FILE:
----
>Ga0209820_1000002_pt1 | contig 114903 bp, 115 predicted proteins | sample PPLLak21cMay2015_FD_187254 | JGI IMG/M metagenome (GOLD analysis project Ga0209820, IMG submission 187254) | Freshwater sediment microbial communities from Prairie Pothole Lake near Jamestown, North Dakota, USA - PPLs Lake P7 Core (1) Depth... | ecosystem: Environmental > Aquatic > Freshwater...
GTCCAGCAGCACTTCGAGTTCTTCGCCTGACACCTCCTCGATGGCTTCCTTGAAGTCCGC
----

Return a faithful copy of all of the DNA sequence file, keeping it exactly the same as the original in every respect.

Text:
>Ga0209820_1000002_pt1 | contig 114903 bp, 115 predicted proteins | sample PPLLak21cMay2015_FD_187254 | JGI IMG/M metagenome (GOLD analysis project Ga0209820, IMG submission 187254) | Freshwater sediment microbial communities from Prairie Pothole Lake near Jamestown, North Dakota, USA - PPLs Lake P7 Core (1) Depth... | ecosystem: Environmental > Aquatic > Freshwater...
GTCCAGCAGCACTTCGAGTTCTTCGCCTGACACCTCCTCGATGGCTTCCTTGAAGTCCGC